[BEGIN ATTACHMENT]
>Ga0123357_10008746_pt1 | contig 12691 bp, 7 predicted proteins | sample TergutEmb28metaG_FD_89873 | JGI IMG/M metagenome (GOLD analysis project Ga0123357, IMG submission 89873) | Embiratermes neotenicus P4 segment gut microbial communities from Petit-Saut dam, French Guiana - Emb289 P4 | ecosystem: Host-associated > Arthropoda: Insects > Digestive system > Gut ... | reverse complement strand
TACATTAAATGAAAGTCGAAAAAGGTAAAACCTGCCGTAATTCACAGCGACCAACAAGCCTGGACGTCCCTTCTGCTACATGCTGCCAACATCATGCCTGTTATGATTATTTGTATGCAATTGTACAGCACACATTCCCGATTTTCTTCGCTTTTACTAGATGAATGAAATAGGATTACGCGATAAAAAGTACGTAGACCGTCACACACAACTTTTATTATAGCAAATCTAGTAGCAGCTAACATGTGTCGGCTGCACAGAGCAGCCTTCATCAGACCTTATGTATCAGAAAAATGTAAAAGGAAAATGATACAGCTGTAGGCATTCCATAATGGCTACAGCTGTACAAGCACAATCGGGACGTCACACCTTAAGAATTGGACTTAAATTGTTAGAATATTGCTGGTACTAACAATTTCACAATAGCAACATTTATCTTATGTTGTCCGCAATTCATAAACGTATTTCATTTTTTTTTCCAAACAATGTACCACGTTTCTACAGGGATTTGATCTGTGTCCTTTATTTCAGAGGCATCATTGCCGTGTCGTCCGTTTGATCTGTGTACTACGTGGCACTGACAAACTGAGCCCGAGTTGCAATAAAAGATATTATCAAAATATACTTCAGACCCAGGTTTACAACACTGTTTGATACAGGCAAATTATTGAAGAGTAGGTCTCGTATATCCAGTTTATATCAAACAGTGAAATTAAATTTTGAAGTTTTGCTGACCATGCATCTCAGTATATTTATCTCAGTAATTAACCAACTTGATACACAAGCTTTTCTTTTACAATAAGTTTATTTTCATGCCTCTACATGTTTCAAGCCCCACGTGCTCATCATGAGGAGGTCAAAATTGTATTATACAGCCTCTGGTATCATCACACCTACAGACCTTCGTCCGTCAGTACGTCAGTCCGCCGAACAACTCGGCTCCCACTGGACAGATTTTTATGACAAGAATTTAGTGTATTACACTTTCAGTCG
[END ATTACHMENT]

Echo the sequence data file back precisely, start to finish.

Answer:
>Ga0123357_10008746_pt1 | contig 12691 bp, 7 predicted proteins | sample TergutEmb28metaG_FD_89873 | JGI IMG/M metagenome (GOLD analysis project Ga0123357, IMG submission 89873) | Embiratermes neotenicus P4 segment gut microbial communities from Petit-Saut dam, French Guiana - Emb289 P4 | ecosystem: Host-associated > Arthropoda: Insects > Digestive system > Gut ... | reverse complement strand
TACATTAAATGAAAGTCGAAAAAGGTAAAACCTGCCGTAATTCACAGCGACCAACAAGCCTGGACGTCCCTTCTGCTACATGCTGCCAACATCATGCCTGTTATGATTATTTGTATGCAATTGTACAGCACACATTCCCGATTTTCTTCGCTTTTACTAGATGAATGAAATAGGATTACGCGATAAAAAGTACGTAGACCGTCACACACAACTTTTATTATAGCAAATCTAGTAGCAGCTAACATGTGTCGGCTGCACAGAGCAGCCTTCATCAGACCTTATGTATCAGAAAAATGTAAAAGGAAAATGATACAGCTGTAGGCATTCCATAATGGCTACAGCTGTACAAGCACAATCGGGACGTCACACCTTAAGAATTGGACTTAAATTGTTAGAATATTGCTGGTACTAACAATTTCACAATAGCAACATTTATCTTATGTTGTCCGCAATTCATAAACGTATTTCATTTTTTTTTCCAAACAATGTACCACGTTTCTACAGGGATTTGATCTGTGTCCTTTATTTCAGAGGCATCATTGCCGTGTCGTCCGTTTGATCTGTGTACTACGTGGCACTGACAAACTGAGCCCGAGTTGCAATAAAAGATATTATCAAAATATACTTCAGACCCAGGTTTACAACACTGTTTGATACAGGCAAATTATTGAAGAGTAGGTCTCGTATATCCAGTTTATATCAAACAGTGAAATTAAATTTTGAAGTTTTGCTGACCATGCATCTCAGTATATTTATCTCAGTAATTAACCAACTTGATACACAAGCTTTTCTTTTACAATAAGTTTATTTTCATGCCTCTACATGTTTCAAGCCCCACGTGCTCATCATGAGGAGGTCAAAATTGTATTATACAGCCTCTGGTATCATCACACCTACAGACCTTCGTCCGTCAGTACGTCAGTCCGCCGAACAACTCGGCTCCCACTGGACAGATTTTTATGACAAGAATTTAGTGTATTACACTTTCAGTCG